George T. Eggleston

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Gregor Duncan, Portrait Sketch of George T. Eggleston, 1935

George Teeple Eggleston (November 21, 1906 - July 7, 1990) was a cartoonist, yachtsman, author, and editor of the isolationist publication Scribner's Commentator. He was born in Oakland, California and graduated from the University of California at Berkeley.

George Eggleston was an early editor of Life magazine before it was bought by Henry Luce. Under Luce, the format of Life was changed from satire to the famous picture magazine which Eggleston continued to edit. Scribner's Commentator ceased publication after the attack on Pearl Harbor.

He joined the United States Navy during the war but was harassed by Jewish columnist and ADL operative Walter Winchell who started a letter-writing campaign to get him removed from the service. After the war Eggleston became an editor of Reader's Digest.

George Eggleston was the author of several books on Christian teachings and nautical topics. In 1979 he published Roosevelt, Churchill, and the World War II Opposition. He was a longtime sailor and member of the New York Yacht Club.

In 1957 he and his wife moved to island of St. Lucia in the West Indies. In 1979 they moved to Sarasota, Florida where he died from a bone marrow ailment.


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George T. Eggleston, author of Roosevelt, Churchill, and the World War II Opposition (Devin-Adair, 1979, $12.75), is an oldline WASP of impeccable pedigree who edited an anti-interventionist magazine, Scribner's Commentator, prior to U.S. entry into World War II. Though he eschewed anti-Semitism, as did his overly timid backers and associates --Lindbergh, General Wood of Sears, Roebuck and DeWitt Wallace of Reader's Digest --he was treated as a traitor, a criminal, a Nazi and a potential exterminator of Jews for daring to criticize the machinations of the FDR-Churchill axis that eventually delivered Eastern and part of Central Europe to the tender mercies of the Kremlin bully' boys.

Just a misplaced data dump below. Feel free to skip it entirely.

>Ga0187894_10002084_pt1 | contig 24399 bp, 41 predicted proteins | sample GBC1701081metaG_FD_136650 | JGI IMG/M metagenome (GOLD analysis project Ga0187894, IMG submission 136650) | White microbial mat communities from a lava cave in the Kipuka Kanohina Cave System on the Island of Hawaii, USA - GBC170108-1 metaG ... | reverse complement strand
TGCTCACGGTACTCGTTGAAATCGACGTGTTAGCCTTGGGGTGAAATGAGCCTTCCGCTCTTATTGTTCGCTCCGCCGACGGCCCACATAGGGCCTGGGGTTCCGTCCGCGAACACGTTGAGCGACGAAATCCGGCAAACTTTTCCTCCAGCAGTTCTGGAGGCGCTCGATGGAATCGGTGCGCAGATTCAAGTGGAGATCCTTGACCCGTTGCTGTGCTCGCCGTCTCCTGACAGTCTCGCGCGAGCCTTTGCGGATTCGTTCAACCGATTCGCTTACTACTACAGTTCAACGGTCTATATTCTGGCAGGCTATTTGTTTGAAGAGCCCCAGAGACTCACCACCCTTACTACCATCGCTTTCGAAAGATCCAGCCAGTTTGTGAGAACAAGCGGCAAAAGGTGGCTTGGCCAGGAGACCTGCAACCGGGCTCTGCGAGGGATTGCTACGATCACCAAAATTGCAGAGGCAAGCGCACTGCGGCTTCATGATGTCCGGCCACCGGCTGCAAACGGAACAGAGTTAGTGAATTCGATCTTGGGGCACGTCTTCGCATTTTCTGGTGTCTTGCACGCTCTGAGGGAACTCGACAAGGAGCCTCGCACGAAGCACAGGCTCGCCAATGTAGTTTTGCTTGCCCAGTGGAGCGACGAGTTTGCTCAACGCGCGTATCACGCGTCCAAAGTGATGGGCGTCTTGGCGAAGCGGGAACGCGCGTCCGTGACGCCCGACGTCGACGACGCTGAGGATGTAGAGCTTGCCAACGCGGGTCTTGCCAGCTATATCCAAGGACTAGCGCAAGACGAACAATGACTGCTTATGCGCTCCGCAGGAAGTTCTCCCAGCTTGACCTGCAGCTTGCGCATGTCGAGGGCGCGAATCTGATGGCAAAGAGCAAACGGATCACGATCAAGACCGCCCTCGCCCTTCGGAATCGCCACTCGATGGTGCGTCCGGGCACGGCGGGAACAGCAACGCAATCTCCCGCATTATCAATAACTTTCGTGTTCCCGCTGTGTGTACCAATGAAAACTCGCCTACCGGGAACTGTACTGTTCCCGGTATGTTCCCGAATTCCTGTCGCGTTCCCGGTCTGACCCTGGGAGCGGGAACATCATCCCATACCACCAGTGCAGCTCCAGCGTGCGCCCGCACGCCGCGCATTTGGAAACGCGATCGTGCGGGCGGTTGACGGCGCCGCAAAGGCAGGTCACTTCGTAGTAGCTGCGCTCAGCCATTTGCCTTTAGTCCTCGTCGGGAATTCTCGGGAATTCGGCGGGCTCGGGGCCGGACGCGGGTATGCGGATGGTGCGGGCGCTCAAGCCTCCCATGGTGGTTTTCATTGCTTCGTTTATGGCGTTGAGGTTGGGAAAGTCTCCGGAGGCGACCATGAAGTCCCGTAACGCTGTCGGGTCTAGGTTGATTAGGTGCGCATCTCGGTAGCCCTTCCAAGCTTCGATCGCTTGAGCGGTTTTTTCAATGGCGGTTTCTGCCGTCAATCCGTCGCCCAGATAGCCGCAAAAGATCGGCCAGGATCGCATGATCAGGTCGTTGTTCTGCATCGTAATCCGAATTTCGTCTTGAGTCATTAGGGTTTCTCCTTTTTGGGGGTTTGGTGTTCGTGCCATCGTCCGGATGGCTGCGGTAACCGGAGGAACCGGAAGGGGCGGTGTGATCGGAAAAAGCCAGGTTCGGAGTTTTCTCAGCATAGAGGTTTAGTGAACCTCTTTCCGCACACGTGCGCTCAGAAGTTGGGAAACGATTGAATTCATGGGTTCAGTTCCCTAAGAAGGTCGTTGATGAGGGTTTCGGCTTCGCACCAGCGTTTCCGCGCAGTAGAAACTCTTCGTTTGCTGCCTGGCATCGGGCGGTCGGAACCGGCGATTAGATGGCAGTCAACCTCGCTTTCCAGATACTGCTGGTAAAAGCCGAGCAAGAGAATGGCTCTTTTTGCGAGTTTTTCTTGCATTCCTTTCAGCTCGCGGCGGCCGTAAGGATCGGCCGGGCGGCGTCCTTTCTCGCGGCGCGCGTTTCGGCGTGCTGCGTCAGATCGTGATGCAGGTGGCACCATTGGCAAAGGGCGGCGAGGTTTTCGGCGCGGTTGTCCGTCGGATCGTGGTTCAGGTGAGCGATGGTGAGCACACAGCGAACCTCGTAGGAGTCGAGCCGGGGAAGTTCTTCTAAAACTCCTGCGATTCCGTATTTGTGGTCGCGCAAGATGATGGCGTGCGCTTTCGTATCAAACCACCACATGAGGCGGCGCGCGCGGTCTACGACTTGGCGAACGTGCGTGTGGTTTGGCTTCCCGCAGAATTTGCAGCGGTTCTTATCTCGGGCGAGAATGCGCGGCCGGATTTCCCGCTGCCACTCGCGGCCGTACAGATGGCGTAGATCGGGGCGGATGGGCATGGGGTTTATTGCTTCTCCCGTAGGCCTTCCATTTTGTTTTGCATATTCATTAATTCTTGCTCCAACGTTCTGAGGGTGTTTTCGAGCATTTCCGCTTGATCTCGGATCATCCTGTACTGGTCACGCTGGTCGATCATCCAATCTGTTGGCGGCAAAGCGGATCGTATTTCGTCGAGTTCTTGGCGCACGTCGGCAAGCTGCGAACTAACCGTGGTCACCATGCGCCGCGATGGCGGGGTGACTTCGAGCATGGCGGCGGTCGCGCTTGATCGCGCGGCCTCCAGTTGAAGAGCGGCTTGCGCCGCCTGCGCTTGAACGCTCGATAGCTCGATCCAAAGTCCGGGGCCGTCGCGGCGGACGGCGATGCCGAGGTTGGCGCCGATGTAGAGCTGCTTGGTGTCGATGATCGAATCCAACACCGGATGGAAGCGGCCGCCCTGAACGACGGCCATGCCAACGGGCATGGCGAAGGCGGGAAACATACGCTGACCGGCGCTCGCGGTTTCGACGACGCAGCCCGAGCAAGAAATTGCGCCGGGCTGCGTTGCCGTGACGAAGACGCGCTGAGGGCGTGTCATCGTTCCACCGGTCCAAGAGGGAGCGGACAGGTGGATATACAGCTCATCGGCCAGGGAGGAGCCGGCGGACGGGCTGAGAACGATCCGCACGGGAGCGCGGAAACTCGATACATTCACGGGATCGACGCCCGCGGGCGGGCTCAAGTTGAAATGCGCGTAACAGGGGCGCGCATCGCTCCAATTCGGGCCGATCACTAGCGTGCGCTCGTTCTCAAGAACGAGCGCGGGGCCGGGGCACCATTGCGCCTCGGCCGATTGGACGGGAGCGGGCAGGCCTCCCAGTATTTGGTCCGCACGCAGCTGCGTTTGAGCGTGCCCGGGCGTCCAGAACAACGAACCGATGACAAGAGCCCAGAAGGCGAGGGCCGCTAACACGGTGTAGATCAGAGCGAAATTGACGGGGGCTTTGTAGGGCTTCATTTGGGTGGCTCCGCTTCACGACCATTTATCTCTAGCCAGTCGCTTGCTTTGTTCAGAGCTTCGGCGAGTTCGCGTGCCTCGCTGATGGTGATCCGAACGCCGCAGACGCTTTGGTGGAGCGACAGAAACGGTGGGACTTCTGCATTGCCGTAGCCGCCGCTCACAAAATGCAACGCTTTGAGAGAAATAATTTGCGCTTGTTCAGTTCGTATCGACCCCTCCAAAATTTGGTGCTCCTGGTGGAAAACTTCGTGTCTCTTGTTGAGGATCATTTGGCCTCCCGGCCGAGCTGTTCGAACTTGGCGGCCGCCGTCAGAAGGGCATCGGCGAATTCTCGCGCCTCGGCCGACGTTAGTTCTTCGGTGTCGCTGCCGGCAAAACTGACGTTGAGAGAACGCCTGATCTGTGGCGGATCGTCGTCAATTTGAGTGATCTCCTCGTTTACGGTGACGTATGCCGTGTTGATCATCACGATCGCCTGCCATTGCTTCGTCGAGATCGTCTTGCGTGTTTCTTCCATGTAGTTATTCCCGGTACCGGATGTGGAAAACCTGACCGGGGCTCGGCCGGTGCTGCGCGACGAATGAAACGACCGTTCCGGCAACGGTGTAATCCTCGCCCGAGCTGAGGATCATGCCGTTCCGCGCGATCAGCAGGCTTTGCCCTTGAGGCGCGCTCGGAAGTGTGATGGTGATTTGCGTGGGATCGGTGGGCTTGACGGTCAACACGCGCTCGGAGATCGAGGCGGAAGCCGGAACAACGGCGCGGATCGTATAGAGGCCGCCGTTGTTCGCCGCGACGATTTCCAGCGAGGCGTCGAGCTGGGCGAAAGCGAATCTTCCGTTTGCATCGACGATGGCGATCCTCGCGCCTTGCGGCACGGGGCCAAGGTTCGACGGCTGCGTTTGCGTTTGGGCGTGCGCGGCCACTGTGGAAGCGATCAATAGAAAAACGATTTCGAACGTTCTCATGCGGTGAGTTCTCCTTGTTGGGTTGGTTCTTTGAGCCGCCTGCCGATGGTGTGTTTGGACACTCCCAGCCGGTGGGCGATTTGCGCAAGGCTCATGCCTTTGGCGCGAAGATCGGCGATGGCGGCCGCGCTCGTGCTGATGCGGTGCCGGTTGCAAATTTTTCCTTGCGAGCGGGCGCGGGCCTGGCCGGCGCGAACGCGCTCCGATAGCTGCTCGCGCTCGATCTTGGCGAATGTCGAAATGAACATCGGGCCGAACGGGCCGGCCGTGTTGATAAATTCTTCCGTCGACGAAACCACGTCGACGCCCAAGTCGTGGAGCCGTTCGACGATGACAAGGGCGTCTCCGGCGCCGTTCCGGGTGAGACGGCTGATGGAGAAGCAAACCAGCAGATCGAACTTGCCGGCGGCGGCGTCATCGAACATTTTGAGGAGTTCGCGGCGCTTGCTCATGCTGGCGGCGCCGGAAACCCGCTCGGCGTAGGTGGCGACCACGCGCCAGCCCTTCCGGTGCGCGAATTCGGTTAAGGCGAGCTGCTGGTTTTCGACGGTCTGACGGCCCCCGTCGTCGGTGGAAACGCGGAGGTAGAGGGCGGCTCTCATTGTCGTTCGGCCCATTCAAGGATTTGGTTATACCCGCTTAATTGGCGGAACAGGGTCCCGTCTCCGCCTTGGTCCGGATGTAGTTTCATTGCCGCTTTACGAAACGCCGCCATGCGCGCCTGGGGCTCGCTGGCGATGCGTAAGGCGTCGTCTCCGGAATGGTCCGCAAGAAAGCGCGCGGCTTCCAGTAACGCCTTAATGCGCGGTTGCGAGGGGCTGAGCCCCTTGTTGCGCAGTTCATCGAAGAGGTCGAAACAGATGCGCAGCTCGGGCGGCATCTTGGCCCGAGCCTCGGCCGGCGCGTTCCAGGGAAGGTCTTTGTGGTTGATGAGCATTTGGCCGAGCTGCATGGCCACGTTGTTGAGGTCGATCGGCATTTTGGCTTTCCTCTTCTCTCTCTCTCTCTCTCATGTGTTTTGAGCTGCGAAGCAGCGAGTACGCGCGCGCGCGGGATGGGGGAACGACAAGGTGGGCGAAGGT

When Eggleston was editor of Scribner's Commentator, the magazine received an anonymous gift of $15,000 in cash, which supposedly came from Henry Ford, who approved of Eggleston's editorial line. The government and the columnists seized on this windfall to persecute Eggleston and the magazine's publisher, Douglas Stewart, on the grounds that the money came from Hitler.

The vendetta continued after the war when Eggleston was grilled by government attorneys and confronted with two German diplomats who "confessed" they had given his magazine the money in 1941. When defense counsel was able to show that the two Germans had been jailed and tortured for several months and that Eggleston had been thousands of miles from where they claimed to have met him in prewar days, the government's case collapsed and Stewart, who had been brought to trial, was found innocent. Eggleston was finally permitted to spend his remaining years in peace. After working as an editor of Reader's Digest, he retired to a life of sailing and escapism on the Negro Caribbean island of St. Lucia.

Eggleston's book is one more proof that the people in charge of the U.S. in World War II and the people who still run the country are capable of anything --the most underhanded chicanery, the most reprehensible frame-ups, even the use of torture and assassination. Yet somehow most Americans still think their country is a never-never land where such things cannot be. How can the kings of Camelot be the twisters of thumb screws? They were and they will continue to be until th buried facts of modern history are exhumed for all to see and ponder.

Note: In a fascinating aside Eggleston quotes from an article by Ernest Hemingway published in Esquire (Nov. 1935), It is a piece of almost incredible prophecy.

Your correspondent believes that the fate of our country for the next hundred years or so depends on the extent of Franklin D. Roosevelt's ambition. If he is ambitious only to serve this country as Cleveland was, we and our children will be fortunate. If he is ambitious personally to leave a great name to eclipse the name he bears, which was made famous by another man, we will be out of luck, because the sensational improvements that can be made legally in the country in time of peace are being rapidly exhausted.
The trouble was that Hemingway himself, by his slavish devotion to the Stalinophile "Loyalist of the Spanish Civil War" and his warmongering anti-German propaganda, did as much as anyone to feed FDR's soaring, one-eyed ambition. It was a miserable failure of nerve that set the stage for the latter-day, drink-deadened manic Hemingway whose mind had died long before he put the business end of a shotgun in his mouth and killed his body.
Source: Instauration February 1980, page 20

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